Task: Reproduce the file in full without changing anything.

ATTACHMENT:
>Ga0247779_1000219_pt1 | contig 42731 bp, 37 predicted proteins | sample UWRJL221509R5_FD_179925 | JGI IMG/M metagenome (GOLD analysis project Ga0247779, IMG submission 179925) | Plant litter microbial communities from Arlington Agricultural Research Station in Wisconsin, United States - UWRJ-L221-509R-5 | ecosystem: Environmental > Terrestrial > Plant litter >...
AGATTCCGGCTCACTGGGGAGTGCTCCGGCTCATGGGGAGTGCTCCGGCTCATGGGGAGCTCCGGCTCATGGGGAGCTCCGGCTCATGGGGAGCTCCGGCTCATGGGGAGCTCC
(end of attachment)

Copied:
>Ga0247779_1000219_pt1 | contig 42731 bp, 37 predicted proteins | sample UWRJL221509R5_FD_179925 | JGI IMG/M metagenome (GOLD analysis project Ga0247779, IMG submission 179925) | Plant litter microbial communities from Arlington Agricultural Research Station in Wisconsin, United States - UWRJ-L221-509R-5 | ecosystem: Environmental > Terrestrial > Plant litter >...
AGATTCCGGCTCACTGGGGAGTGCTCCGGCTCATGGGGAGTGCTCCGGCTCATGGGGAGCTCCGGCTCATGGGGAGCTCCGGCTCATGGGGAGCTCCGGCTCATGGGGAGCTCC